Touch of Evil
dir-scr Orson Welles
Shady cop Hank Quinlan (Welles) reignites his seedy past with a Mexican madam (Deitrich).
with Charlton Heston, Janet Leigh, Orson Welles, Joseph Calleia,
Marlene Deitrich, Akim Tamiroff, Dennis Weaver, Zsa Zsa Gabor,
Ray Collins, Joanna Moore, Mercedes McCambridge, Joseph Cotton,
Valentin DeVargas, Lalo Rios, Mort Mills, Keenan Wynn
Review by Rich Cline
In 1957, the studio chopped Welles' final cut of Touch of Evil to ribbons, prompting him to write a carefully worded 58-page memo outlining a compromise that would satisfy the execs and give the film back its dark edge. They basically ignored him and released the film with little promotion. It was a box office flop but remains a critical fave for its landmark twist on the film noir style ... not to mention Welles' typical ahead-of-his-time filmmaking--both technically (camera and sound work) and artistically (casting against type and challenging taboos). Well, that memo was finally tracked down, and a group of editors and producers have now re-edited the film to Welles' specifications. The result brings the film's stylishness in line with its narrative to create an even more stunning masterwork of suspense and intrigue.
The plot centres on Mexico City justice official Miguel Vargas (surprisingly well played by Heston) and his American bride Susan (Leigh, in an eerie foreshadowing of her work in Psycho) on honeymoon in a Texas border town. In the dizzying opening shot (a single three-minute take), we meet them, see a bomb planted in a car in Mexico and follow them all across the border to the USA where the car explodes in a ball of flame. Leading the investigation is shady American cop Hank Quinlan (Welles, in one of his most unforgettable roles). And the suspense builds with the involvement of a creepy Mexican gang lord (Tamiroff), a has-been madam (the fabulous Deitrich), a skittish hotel clerk (Weaver) and a gang of drug-addicted thugs who menace Susan.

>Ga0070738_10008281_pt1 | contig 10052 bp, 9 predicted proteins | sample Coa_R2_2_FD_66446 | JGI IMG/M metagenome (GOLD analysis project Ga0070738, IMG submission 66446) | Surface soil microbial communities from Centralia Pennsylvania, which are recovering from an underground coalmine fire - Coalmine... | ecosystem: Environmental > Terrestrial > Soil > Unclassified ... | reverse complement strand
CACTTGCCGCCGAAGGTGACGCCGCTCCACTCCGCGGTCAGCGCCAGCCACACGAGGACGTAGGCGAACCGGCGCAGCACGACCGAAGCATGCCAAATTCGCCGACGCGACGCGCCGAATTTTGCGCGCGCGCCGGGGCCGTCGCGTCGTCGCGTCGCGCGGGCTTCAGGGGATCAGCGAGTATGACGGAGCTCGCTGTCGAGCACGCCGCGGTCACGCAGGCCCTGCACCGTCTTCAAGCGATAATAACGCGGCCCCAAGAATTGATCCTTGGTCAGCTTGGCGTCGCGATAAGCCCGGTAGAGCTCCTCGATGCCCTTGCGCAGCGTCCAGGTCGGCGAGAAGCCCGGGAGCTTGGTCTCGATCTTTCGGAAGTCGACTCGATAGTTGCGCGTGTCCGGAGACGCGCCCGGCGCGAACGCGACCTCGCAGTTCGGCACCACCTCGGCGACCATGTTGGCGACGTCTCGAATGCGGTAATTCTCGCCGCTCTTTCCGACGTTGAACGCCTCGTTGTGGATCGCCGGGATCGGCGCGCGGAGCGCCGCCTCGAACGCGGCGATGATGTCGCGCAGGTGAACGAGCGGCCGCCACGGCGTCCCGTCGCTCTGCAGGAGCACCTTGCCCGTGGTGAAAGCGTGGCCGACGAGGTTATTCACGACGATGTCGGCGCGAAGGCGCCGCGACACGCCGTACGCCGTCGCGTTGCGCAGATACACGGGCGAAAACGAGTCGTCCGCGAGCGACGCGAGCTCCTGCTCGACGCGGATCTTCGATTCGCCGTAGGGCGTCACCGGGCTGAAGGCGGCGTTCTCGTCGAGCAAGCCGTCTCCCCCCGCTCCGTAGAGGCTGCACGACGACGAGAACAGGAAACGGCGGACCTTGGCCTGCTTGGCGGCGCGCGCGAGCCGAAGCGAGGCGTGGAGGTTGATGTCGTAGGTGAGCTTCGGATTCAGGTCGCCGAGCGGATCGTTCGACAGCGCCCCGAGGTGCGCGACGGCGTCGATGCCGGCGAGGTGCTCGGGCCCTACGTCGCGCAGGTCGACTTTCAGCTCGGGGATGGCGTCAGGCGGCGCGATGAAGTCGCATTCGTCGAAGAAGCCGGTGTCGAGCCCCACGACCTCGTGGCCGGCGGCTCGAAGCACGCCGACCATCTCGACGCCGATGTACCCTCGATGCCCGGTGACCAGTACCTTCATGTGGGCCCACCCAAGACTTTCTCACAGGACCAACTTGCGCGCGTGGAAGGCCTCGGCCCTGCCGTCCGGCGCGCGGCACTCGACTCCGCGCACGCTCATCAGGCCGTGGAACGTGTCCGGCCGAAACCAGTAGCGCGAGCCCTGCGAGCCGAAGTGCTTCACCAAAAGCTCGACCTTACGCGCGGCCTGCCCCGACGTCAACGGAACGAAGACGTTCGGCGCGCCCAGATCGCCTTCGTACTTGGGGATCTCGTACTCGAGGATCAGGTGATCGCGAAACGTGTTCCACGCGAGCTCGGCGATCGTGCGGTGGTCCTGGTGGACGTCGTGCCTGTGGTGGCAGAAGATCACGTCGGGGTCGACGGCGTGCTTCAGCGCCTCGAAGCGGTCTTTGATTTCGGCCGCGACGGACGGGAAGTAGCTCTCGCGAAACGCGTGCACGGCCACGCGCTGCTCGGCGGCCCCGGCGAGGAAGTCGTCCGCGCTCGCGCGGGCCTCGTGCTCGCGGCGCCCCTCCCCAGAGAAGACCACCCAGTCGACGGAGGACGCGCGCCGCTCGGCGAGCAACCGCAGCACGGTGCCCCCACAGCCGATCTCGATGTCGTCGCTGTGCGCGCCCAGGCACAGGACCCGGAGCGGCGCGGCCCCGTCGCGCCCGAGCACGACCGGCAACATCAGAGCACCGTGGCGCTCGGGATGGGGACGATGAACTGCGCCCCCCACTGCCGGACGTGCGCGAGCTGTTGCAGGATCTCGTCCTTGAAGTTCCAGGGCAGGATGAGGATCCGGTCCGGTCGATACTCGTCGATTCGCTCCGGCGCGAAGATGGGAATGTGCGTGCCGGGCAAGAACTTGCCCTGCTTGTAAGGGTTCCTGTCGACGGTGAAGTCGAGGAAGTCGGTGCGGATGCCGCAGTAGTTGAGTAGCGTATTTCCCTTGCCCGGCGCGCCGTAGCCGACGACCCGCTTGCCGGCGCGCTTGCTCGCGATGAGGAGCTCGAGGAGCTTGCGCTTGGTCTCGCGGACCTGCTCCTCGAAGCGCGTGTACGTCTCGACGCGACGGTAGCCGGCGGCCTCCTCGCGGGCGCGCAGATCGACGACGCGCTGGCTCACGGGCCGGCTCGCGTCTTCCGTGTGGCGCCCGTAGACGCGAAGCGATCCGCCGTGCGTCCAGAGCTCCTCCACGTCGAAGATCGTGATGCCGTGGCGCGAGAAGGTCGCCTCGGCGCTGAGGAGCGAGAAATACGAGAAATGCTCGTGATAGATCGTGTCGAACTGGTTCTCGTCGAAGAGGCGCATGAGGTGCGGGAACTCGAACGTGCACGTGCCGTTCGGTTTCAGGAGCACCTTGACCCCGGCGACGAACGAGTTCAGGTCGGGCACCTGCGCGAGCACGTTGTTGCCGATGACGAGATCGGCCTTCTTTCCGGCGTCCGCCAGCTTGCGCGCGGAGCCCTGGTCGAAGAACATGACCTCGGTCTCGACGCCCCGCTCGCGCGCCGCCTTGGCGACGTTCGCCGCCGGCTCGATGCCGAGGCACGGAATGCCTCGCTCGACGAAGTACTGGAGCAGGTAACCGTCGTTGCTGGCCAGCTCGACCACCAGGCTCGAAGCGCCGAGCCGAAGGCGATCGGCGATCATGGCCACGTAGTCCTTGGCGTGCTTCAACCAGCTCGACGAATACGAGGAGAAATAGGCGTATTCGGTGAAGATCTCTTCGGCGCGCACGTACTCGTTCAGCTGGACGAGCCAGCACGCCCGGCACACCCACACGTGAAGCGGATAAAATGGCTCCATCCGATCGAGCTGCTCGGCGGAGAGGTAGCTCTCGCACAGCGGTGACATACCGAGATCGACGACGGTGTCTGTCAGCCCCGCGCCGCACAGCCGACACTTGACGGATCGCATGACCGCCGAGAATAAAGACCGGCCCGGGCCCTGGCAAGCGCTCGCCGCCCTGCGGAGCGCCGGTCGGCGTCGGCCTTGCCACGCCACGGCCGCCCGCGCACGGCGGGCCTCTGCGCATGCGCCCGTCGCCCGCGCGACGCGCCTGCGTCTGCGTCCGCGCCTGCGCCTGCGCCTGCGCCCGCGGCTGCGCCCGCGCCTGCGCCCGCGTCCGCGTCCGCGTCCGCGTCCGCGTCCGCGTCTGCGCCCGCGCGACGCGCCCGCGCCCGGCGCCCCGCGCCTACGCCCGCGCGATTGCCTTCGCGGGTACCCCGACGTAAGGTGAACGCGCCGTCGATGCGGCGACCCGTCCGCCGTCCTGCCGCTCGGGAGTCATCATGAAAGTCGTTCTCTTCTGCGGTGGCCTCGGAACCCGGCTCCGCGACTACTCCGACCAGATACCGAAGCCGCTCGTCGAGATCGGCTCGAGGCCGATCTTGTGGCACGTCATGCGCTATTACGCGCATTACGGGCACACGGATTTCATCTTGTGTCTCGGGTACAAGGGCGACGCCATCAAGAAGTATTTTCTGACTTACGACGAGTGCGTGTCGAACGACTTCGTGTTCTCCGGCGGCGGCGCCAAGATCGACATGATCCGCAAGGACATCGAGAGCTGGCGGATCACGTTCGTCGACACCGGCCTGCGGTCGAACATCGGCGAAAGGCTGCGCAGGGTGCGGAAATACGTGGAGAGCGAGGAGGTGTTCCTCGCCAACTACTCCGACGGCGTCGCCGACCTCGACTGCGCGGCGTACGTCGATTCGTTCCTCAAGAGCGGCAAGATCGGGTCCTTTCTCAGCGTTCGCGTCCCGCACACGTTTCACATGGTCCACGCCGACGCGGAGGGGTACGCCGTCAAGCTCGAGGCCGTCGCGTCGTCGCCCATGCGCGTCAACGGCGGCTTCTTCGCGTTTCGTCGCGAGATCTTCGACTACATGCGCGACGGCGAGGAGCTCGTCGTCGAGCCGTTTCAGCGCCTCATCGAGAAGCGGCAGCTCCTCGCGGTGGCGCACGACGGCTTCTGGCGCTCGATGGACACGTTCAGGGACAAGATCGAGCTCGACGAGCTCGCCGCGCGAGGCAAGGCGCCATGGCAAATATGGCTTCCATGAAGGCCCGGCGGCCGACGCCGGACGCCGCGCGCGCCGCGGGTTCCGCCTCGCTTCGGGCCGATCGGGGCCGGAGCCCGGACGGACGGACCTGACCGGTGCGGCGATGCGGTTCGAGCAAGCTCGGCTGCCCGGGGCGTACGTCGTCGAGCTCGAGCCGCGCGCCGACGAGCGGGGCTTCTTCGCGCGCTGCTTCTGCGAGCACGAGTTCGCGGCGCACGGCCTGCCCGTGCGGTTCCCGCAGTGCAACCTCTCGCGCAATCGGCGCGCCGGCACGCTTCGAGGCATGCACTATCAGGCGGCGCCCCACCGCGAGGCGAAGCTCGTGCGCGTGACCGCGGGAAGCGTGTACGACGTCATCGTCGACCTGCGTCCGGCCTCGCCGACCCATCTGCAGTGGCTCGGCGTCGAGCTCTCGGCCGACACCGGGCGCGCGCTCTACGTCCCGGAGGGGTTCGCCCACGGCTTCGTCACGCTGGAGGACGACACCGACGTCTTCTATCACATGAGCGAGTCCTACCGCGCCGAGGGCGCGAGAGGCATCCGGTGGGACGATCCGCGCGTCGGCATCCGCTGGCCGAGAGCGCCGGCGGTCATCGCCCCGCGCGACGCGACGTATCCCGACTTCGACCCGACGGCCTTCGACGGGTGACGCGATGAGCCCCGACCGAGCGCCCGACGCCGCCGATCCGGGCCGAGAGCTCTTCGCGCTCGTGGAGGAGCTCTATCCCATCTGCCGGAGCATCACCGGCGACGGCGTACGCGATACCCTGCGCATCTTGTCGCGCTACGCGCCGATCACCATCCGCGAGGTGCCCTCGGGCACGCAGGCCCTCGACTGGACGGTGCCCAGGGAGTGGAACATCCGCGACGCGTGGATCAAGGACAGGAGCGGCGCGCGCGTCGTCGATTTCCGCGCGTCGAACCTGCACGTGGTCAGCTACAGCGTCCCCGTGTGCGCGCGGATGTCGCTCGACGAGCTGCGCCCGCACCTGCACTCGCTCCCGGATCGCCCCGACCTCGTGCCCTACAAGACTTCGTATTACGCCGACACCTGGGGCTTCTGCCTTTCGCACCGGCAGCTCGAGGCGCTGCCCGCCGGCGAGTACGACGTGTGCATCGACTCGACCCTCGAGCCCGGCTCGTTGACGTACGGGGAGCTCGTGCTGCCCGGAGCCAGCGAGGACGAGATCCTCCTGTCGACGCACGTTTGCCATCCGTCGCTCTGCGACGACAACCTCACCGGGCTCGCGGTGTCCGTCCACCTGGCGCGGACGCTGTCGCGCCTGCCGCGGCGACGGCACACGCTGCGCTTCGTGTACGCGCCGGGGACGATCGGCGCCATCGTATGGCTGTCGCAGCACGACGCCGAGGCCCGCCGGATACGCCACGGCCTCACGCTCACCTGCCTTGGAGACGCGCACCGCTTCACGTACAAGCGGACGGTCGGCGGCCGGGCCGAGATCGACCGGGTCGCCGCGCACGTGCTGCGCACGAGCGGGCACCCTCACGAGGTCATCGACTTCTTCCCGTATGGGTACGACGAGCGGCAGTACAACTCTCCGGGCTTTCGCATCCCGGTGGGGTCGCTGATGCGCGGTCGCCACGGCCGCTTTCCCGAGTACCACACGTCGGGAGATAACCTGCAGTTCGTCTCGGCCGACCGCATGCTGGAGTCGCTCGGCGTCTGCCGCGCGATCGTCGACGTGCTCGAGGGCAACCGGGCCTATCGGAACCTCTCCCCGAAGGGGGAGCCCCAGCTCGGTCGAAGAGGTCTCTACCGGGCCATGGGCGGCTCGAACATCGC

As Vargas begins to challenge Quinlan's corruption, the film starts twisting and turning horrifically ... and the result is utterly mesmerising. There's not a dull moment in the film--it crackles with energy from start to finish. Welles' outlandish visual talent is on full display as he puts noir movie conventions through the wringer and creates one of the most terrifyingly seedy yet utterly compelling films ever made.
[adult themes, suspense] 7.Mar.99
The re-edit: US release 11.Sep.98; UK release 18.Jun.99
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"I was astonished all over again at Welles' monstrous character of brooding corruption and bigotry. Really a scary movie. Rent it again if you forget it." --Dave S, Massachusetts.
© 1999 by Rich Cline, Shadows
on the Wall
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